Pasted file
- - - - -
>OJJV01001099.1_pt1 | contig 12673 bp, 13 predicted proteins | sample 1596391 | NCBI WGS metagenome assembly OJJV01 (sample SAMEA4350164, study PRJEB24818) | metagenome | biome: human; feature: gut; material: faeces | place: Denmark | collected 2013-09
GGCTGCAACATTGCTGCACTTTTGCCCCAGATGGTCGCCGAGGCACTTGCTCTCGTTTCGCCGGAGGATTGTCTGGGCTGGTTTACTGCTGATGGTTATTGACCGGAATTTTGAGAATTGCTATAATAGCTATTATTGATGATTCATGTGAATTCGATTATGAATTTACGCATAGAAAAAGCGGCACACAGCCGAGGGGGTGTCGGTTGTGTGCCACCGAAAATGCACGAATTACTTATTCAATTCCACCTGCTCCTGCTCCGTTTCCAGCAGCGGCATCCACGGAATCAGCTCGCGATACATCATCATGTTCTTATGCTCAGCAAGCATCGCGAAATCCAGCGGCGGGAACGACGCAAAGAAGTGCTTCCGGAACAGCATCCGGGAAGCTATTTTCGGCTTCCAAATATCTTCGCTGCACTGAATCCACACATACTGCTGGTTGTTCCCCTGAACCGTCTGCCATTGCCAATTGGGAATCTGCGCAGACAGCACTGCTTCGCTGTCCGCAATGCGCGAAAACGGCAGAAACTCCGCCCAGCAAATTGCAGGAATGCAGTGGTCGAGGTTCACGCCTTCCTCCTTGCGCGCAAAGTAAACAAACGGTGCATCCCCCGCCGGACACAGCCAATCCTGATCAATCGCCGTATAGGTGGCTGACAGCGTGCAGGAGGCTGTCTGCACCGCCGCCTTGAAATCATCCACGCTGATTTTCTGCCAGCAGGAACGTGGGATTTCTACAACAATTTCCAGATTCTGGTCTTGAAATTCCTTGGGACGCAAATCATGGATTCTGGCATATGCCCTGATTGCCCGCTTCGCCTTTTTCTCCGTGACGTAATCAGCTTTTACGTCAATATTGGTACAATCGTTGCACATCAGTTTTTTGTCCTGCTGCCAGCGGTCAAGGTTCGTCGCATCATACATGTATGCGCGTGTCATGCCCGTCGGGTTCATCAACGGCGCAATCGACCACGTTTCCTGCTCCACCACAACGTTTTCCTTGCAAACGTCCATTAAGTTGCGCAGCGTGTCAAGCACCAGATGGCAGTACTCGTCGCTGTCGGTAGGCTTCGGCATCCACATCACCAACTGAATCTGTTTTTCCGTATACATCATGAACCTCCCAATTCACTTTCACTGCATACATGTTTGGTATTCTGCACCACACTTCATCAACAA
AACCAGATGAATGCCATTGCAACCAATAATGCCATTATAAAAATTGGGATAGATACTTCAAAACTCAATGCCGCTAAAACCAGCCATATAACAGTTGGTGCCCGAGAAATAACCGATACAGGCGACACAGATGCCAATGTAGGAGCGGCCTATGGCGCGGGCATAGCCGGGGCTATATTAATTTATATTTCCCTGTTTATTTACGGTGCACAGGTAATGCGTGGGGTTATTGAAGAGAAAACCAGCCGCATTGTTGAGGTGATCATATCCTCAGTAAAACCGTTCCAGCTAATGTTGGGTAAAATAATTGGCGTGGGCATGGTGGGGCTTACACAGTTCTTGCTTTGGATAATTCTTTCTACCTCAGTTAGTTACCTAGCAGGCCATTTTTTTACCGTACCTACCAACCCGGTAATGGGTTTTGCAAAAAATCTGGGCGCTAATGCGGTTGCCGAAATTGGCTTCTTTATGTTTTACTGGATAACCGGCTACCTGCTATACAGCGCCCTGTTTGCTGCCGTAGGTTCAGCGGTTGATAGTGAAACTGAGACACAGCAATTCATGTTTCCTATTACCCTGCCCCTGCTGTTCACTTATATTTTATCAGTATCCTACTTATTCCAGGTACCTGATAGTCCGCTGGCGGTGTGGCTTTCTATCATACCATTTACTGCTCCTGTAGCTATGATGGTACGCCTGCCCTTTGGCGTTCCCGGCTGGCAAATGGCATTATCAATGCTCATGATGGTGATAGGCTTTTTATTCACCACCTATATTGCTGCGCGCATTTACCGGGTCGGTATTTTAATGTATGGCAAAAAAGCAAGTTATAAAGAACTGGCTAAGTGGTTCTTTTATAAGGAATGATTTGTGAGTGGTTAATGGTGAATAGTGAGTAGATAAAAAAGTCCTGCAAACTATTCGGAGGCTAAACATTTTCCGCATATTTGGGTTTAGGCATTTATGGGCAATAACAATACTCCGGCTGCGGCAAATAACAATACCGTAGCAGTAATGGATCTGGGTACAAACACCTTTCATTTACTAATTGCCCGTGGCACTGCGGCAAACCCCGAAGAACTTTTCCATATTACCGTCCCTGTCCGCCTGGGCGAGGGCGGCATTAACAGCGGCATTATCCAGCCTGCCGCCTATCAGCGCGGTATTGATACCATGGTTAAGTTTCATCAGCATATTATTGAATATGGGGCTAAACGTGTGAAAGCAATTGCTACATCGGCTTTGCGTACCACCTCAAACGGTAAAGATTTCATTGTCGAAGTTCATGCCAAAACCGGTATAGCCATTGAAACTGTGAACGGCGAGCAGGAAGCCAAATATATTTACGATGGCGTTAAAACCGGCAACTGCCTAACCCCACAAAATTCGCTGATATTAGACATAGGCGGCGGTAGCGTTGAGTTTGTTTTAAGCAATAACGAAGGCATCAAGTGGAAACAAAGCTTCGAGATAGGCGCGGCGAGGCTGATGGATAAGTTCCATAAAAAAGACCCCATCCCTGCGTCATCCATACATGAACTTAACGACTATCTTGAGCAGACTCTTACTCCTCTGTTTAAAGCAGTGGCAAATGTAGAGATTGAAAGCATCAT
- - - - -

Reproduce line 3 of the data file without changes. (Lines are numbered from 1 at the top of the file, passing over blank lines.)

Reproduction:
AACCAGATGAATGCCATTGCAACCAATAATGCCATTATAAAAATTGGGATAGATACTTCAAAACTCAATGCCGCTAAAACCAGCCATATAACAGTTGGTGCCCGAGAAATAACCGATACAGGCGACACAGATGCCAATGTAGGAGCGGCCTATGGCGCGGGCATAGCCGGGGCTATATTAATTTATATTTCCCTGTTTATTTACGGTGCACAGGTAATGCGTGGGGTTATTGAAGAGAAAACCAGCCGCATTGTTGAGGTGATCATATCCTCAGTAAAACCGTTCCAGCTAATGTTGGGTAAAATAATTGGCGTGGGCATGGTGGGGCTTACACAGTTCTTGCTTTGGATAATTCTTTCTACCTCAGTTAGTTACCTAGCAGGCCATTTTTTTACCGTACCTACCAACCCGGTAATGGGTTTTGCAAAAAATCTGGGCGCTAATGCGGTTGCCGAAATTGGCTTCTTTATGTTTTACTGGATAACCGGCTACCTGCTATACAGCGCCCTGTTTGCTGCCGTAGGTTCAGCGGTTGATAGTGAAACTGAGACACAGCAATTCATGTTTCCTATTACCCTGCCCCTGCTGTTCACTTATATTTTATCAGTATCCTACTTATTCCAGGTACCTGATAGTCCGCTGGCGGTGTGGCTTTCTATCATACCATTTACTGCTCCTGTAGCTATGATGGTACGCCTGCCCTTTGGCGTTCCCGGCTGGCAAATGGCATTATCAATGCTCATGATGGTGATAGGCTTTTTATTCACCACCTATATTGCTGCGCGCATTTACCGGGTCGGTATTTTAATGTATGGCAAAAAAGCAAGTTATAAAGAACTGGCTAAGTGGTTCTTTTATAAGGAATGATTTGTGAGTGGTTAATGGTGAATAGTGAGTAGATAAAAAAGTCCTGCAAACTATTCGGAGGCTAAACATTTTCCGCATATTTGGGTTTAGGCATTTATGGGCAATAACAATACTCCGGCTGCGGCAAATAACAATACCGTAGCAGTAATGGATCTGGGTACAAACACCTTTCATTTACTAATTGCCCGTGGCACTGCGGCAAACCCCGAAGAACTTTTCCATATTACCGTCCCTGTCCGCCTGGGCGAGGGCGGCATTAACAGCGGCATTATCCAGCCTGCCGCCTATCAGCGCGGTATTGATACCATGGTTAAGTTTCATCAGCATATTATTGAATATGGGGCTAAACGTGTGAAAGCAATTGCTACATCGGCTTTGCGTACCACCTCAAACGGTAAAGATTTCATTGTCGAAGTTCATGCCAAAACCGGTATAGCCATTGAAACTGTGAACGGCGAGCAGGAAGCCAAATATATTTACGATGGCGTTAAAACCGGCAACTGCCTAACCCCACAAAATTCGCTGATATTAGACATAGGCGGCGGTAGCGTTGAGTTTGTTTTAAGCAATAACGAAGGCATCAAGTGGAAACAAAGCTTCGAGATAGGCGCGGCGAGGCTGATGGATAAGTTCCATAAAAAAGACCCCATCCCTGCGTCATCCATACATGAACTTAACGACTATCTTGAGCAGACTCTTACTCCTCTGTTTAAAGCAGTGGCAAATGTAGAGATTGAAAGCATCAT